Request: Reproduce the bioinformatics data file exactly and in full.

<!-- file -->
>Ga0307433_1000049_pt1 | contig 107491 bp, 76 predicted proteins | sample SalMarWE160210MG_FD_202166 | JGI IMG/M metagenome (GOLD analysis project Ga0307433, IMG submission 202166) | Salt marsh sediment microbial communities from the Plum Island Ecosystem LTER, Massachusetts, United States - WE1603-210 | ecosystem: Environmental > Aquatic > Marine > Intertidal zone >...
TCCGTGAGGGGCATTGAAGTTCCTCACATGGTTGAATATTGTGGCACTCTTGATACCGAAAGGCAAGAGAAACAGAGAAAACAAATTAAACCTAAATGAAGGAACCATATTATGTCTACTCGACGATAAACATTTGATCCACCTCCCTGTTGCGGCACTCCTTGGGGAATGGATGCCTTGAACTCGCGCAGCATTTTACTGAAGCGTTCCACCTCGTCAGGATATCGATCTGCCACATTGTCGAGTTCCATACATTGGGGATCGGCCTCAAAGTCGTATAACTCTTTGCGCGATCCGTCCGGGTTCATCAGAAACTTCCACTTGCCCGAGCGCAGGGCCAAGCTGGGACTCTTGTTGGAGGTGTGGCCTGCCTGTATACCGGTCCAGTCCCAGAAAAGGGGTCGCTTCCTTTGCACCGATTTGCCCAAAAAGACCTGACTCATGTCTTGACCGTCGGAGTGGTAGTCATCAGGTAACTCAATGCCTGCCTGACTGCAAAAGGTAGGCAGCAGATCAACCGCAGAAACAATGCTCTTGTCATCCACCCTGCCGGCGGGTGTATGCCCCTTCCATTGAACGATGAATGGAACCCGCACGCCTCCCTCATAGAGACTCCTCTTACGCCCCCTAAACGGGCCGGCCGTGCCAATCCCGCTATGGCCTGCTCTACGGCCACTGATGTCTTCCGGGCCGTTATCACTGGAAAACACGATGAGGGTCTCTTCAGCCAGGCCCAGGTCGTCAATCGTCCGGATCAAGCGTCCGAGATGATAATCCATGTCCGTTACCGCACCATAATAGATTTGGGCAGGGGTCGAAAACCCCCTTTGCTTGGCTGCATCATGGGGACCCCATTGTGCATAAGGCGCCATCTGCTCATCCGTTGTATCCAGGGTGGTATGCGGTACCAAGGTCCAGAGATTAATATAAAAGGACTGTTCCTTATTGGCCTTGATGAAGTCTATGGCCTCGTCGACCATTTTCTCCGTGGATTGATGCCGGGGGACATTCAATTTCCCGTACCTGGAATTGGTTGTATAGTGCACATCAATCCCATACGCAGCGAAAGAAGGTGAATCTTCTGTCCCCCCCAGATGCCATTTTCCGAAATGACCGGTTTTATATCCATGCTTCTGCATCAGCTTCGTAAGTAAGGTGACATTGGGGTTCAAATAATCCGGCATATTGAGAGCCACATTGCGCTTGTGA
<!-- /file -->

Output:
>Ga0307433_1000049_pt1 | contig 107491 bp, 76 predicted proteins | sample SalMarWE160210MG_FD_202166 | JGI IMG/M metagenome (GOLD analysis project Ga0307433, IMG submission 202166) | Salt marsh sediment microbial communities from the Plum Island Ecosystem LTER, Massachusetts, United States - WE1603-210 | ecosystem: Environmental > Aquatic > Marine > Intertidal zone >...
TCCGTGAGGGGCATTGAAGTTCCTCACATGGTTGAATATTGTGGCACTCTTGATACCGAAAGGCAAGAGAAACAGAGAAAACAAATTAAACCTAAATGAAGGAACCATATTATGTCTACTCGACGATAAACATTTGATCCACCTCCCTGTTGCGGCACTCCTTGGGGAATGGATGCCTTGAACTCGCGCAGCATTTTACTGAAGCGTTCCACCTCGTCAGGATATCGATCTGCCACATTGTCGAGTTCCATACATTGGGGATCGGCCTCAAAGTCGTATAACTCTTTGCGCGATCCGTCCGGGTTCATCAGAAACTTCCACTTGCCCGAGCGCAGGGCCAAGCTGGGACTCTTGTTGGAGGTGTGGCCTGCCTGTATACCGGTCCAGTCCCAGAAAAGGGGTCGCTTCCTTTGCACCGATTTGCCCAAAAAGACCTGACTCATGTCTTGACCGTCGGAGTGGTAGTCATCAGGTAACTCAATGCCTGCCTGACTGCAAAAGGTAGGCAGCAGATCAACCGCAGAAACAATGCTCTTGTCATCCACCCTGCCGGCGGGTGTATGCCCCTTCCATTGAACGATGAATGGAACCCGCACGCCTCCCTCATAGAGACTCCTCTTACGCCCCCTAAACGGGCCGGCCGTGCCAATCCCGCTATGGCCTGCTCTACGGCCACTGATGTCTTCCGGGCCGTTATCACTGGAAAACACGATGAGGGTCTCTTCAGCCAGGCCCAGGTCGTCAATCGTCCGGATCAAGCGTCCGAGATGATAATCCATGTCCGTTACCGCACCATAATAGATTTGGGCAGGGGTCGAAAACCCCCTTTGCTTGGCTGCATCATGGGGACCCCATTGTGCATAAGGCGCCATCTGCTCATCCGTTGTATCCAGGGTGGTATGCGGTACCAAGGTCCAGAGATTAATATAAAAGGACTGTTCCTTATTGGCCTTGATGAAGTCTATGGCCTCGTCGACCATTTTCTCCGTGGATTGATGCCGGGGGACATTCAATTTCCCGTACCTGGAATTGGTTGTATAGTGCACATCAATCCCATACGCAGCGAAAGAAGGTGAATCTTCTGTCCCCCCCAGATGCCATTTTCCGAAATGACCGGTTTTATATCCATGCTTCTGCATCAGCTTCGTAAGTAAGGTGACATTGGGGTTCAAATAATCCGGCATATTGAGAGCCACATTGCGCTTGTGA